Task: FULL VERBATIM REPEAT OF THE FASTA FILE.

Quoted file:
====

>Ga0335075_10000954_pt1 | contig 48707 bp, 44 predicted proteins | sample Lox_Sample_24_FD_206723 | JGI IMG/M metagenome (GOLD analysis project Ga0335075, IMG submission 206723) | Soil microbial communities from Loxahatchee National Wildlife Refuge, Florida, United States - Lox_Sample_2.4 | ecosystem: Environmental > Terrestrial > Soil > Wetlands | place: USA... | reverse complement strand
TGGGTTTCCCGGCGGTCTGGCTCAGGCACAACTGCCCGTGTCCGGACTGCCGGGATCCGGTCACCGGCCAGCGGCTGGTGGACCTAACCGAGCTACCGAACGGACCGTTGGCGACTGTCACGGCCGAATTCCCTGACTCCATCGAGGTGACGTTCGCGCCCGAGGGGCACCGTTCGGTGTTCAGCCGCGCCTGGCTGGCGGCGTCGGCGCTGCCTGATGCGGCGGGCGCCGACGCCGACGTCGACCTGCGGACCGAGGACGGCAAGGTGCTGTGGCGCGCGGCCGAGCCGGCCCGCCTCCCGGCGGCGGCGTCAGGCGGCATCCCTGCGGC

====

>Ga0335075_10000954_pt1 | contig 48707 bp, 44 predicted proteins | sample Lox_Sample_24_FD_206723 | JGI IMG/M metagenome (GOLD analysis project Ga0335075, IMG submission 206723) | Soil microbial communities from Loxahatchee National Wildlife Refuge, Florida, United States - Lox_Sample_2.4 | ecosystem: Environmental > Terrestrial > Soil > Wetlands | place: USA... | reverse complement strand
TGGGTTTCCCGGCGGTCTGGCTCAGGCACAACTGCCCGTGTCCGGACTGCCGGGATCCGGTCACCGGCCAGCGGCTGGTGGACCTAACCGAGCTACCGAACGGACCGTTGGCGACTGTCACGGCCGAATTCCCTGACTCCATCGAGGTGACGTTCGCGCCCGAGGGGCACCGTTCGGTGTTCAGCCGCGCCTGGCTGGCGGCGTCGGCGCTGCCTGATGCGGCGGGCGCCGACGCCGACGTCGACCTGCGGACCGAGGACGGCAAGGTGCTGTGGCGCGCGGCCGAGCCGGCCCGCCTCCCGGCGGCGGCGTCAGGCGGCATCCCTGCGGC